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Television vs Film: Will TV ever catch up?

There was a time in the 40s through to the early 90s, when young and inexperienced film directors would be given the chance by big film studios to make a movie their own way, without any creative barriers. They were allowed to tamper with the usual structure of plot and characters, and create something with their own unique vision. It was a time when television was not thought as something that could produce heart-wrenching drama of the same quality as movies could. Now, times have changed.  Films are under a strict rule book by Hollywood; it has forced many talented actors, directors and screenwriters to television. This “emigration” has undeniably upped the class of shows, so much so that the “small” screen now seems to be producing “big” screen quality. Which leaves us with one question: has television finally caught up with films?

In those early days of when film was far superior to television, most actors found themselves struggling for work, so to try and get their name out there, they would accept small roles in television series in the hope that it would be a success and a career in film would be just around the corner. Comedies were the usual ones they would start off in – the likes of Morgan Freeman in The Electric Company, to Jennifer Garner in Significant Others, and to Johnny Depp in 21 Jump Street, all started off in television. However, this has all changed; famous actors from film are now the ones looking for work in TV series. Just look at last year’s True Detective with Matthew McConaughey, and Woody Harrelson. Fargo with Billy Bob Thornton, Martin Freeman, and Adam Goldberg; even Hollywood legend, Kevin Spacey has got his own series, House of Cards. Now it’s film actors breaking into TV, but why is this change in motivations happening?

The reason is that in the film business long ago, screenwriters were allowed to tinker with structure and create a style to the film which had never been seen before: it bred the likes of Stanley Kubrick, Nicolas Roeg, and David Lynch. They all to some degree changed the formula, with films that no longer stuck to the traditional three act structure, and in some cases the main character would change half way through the film. It boosted all their careers, but Hollywood was the main one reaping the rewards. Kubrick was the best example of someone who always, in each of his new films wanted to make something completely different. Just check out this talk he had with Steven Spielberg before he sadly passed away, as Spielberg recollects:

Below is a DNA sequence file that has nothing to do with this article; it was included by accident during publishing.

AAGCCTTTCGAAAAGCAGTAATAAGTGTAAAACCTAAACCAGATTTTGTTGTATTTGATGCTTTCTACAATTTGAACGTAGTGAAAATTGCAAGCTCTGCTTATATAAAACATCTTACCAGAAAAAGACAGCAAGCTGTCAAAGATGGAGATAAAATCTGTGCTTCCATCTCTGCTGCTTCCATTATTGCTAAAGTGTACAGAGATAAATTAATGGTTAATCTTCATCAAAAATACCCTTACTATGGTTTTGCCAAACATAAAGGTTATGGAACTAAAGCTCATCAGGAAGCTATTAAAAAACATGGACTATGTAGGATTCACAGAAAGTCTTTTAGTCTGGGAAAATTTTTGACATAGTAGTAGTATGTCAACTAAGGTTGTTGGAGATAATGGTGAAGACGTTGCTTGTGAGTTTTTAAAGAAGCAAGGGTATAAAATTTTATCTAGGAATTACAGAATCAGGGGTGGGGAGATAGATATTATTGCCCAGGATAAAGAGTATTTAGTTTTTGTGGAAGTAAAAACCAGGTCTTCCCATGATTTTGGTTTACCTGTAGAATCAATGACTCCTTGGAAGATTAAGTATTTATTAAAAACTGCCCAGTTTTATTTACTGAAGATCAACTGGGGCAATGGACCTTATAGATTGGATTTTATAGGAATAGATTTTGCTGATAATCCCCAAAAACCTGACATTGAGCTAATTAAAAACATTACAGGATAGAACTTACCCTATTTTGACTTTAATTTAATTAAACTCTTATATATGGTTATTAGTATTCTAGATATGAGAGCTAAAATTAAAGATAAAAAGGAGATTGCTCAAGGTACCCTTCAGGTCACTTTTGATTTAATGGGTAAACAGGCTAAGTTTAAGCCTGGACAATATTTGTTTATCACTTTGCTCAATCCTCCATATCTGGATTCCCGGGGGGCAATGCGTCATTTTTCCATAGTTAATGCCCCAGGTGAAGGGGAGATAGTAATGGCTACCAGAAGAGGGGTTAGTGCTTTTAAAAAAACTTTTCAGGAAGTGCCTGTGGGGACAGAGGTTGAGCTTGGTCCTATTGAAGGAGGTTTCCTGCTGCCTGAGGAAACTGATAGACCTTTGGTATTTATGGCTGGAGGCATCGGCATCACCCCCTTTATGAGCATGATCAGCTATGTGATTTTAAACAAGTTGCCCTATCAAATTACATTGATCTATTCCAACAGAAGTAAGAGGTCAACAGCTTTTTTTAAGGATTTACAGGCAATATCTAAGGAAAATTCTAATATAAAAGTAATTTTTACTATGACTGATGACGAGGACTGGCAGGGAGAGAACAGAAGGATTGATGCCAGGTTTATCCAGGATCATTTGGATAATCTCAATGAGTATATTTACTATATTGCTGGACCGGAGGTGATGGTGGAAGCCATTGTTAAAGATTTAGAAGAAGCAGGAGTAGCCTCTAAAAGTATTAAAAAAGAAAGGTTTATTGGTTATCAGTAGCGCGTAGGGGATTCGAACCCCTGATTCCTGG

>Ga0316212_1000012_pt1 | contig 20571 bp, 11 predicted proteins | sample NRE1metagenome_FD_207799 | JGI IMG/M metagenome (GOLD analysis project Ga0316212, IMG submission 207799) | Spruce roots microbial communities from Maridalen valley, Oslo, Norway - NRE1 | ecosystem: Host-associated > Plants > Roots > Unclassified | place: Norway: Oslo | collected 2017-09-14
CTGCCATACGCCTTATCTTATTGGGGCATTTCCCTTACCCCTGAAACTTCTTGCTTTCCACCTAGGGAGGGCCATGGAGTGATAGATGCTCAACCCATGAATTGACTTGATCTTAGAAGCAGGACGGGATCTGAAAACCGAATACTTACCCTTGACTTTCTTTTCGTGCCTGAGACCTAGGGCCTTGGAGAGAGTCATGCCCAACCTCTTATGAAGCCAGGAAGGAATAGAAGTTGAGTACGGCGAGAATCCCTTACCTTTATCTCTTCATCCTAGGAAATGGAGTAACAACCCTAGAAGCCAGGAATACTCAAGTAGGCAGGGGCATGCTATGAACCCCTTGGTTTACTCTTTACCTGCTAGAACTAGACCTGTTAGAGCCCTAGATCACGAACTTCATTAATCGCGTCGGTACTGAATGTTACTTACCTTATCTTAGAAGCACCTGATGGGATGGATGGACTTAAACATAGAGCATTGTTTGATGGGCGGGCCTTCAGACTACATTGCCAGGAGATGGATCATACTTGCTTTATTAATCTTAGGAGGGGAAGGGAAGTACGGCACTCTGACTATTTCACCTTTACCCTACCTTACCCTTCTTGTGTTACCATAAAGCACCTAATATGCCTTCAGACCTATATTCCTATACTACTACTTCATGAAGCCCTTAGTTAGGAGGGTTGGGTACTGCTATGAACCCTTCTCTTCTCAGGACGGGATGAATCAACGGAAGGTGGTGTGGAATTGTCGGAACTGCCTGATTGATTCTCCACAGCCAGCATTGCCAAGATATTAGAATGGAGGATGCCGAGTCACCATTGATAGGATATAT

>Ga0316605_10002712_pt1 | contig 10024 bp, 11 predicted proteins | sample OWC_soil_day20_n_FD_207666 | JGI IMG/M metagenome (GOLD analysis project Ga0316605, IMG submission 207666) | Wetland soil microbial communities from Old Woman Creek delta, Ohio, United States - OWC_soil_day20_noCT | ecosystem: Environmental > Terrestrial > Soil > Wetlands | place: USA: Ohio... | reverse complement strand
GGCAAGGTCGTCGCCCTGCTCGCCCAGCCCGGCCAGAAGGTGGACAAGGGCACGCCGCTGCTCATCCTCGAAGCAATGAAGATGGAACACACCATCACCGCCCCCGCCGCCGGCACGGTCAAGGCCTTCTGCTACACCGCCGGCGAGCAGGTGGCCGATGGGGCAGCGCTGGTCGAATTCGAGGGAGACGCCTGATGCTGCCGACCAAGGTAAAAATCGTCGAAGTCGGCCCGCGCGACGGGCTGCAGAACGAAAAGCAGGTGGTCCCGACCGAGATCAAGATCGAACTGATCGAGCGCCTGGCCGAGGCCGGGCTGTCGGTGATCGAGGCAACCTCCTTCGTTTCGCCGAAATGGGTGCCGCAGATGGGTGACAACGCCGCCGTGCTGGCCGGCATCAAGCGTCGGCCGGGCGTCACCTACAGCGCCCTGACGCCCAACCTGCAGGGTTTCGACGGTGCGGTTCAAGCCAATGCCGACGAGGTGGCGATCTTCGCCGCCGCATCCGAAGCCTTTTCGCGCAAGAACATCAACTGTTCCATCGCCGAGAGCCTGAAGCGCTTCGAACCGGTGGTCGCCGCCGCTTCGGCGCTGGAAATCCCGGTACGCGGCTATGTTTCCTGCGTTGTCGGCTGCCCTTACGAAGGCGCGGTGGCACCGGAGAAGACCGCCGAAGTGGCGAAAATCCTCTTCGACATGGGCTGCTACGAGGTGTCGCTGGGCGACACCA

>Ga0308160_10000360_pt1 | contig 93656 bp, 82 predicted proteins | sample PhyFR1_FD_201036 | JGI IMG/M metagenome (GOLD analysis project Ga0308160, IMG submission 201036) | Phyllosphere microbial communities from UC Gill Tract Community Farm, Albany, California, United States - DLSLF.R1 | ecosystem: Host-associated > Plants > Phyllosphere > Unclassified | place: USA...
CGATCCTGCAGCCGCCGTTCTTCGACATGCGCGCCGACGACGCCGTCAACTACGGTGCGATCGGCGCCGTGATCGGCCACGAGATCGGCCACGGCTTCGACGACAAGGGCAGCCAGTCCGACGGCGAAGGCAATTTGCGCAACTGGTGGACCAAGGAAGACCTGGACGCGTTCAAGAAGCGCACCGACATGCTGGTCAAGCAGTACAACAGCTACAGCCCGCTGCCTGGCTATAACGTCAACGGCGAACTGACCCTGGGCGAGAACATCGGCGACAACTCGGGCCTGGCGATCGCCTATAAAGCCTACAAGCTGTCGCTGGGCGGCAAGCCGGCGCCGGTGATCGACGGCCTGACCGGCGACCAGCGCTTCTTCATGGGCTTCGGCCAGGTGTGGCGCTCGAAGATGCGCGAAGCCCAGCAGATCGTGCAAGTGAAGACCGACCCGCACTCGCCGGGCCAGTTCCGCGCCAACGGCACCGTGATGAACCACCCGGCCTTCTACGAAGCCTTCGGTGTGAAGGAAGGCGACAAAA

Hollywood for some time welcomed the so called “arthouse” films with open arms. However, with the growing popularity of Marvel and DC comic book movies raking in a lot of money from the likes of China, it has meant that budgets for films have exploded, and along with them, Hollywood’s change of heart towards the big blockbusters that make more of a profit than the smaller, “arthouse” films.

It has given many films these days a formulaic feel, where there are certain guidelines you have to stick by in creating the film so you do not risk upsetting anybody. Films like Taken, Unknown, and Non – Stop all feature Liam Neeson, while he is a great actor, he essentially plays the same character over and over again – a guy who can kill people just by tapping them. Hollywood knows though, that if they stick to making these kinds of films that are popular and make a big profit, then why take risks on films that could fail in the attempt at being more original? This has led many film actors to veer away from film because if they can only get work in big superhero movies or action movies (which do not tend to attract much academy award attention) then they will go and look for something more unique, and television is now the place to find that.

Liam Neeson: kills anyone, anytime.

TV series nowadays are so well written that an award seems more likely for these big stars when the TV scripts are this good. TV writing never used to be considered better than film, so why is it now?

TV companies allow for more risks to be taken with character choices and plot twists. SPOILERS AHEAD. Breaking Bad is a classic example of a character choice which probably wouldn’t have made it into 95% of films nowadays. The scene where Walter White leaves a girl choking on her own vomit from a drug overdose is a darker form of storytelling that leaves the viewer knowing TV has the power to shock. Just look at HBO’s Game of Thrones which feels like it provides a shock an episode where the writers are not afraid to kill off a leading character at any time. However, shock value isn’t the only thing that makes writing great, it’s the rich characters that are all three dimensional. Take for instance, Walter White’s change from quiet and nice science teacher, to a ruthless drug lord.  In films today, it might have had to be the other way around to make the film “safe”.

Another example is True Detective’s Rust Cohle, who is a cynical, sociopath who sees no hope in humanity until and thinks we should stop reproducing. These characters are compelling to watch because they do not necessarily make the right moral choices, they make mistakes, thus being flawed. Films can’t allow for their leading characters to do this much because it may drive some audiences away. However, these kind of villain/hero characters still appear in films, but are unfortunately few and far between, but when they do come around, they are just as memorable.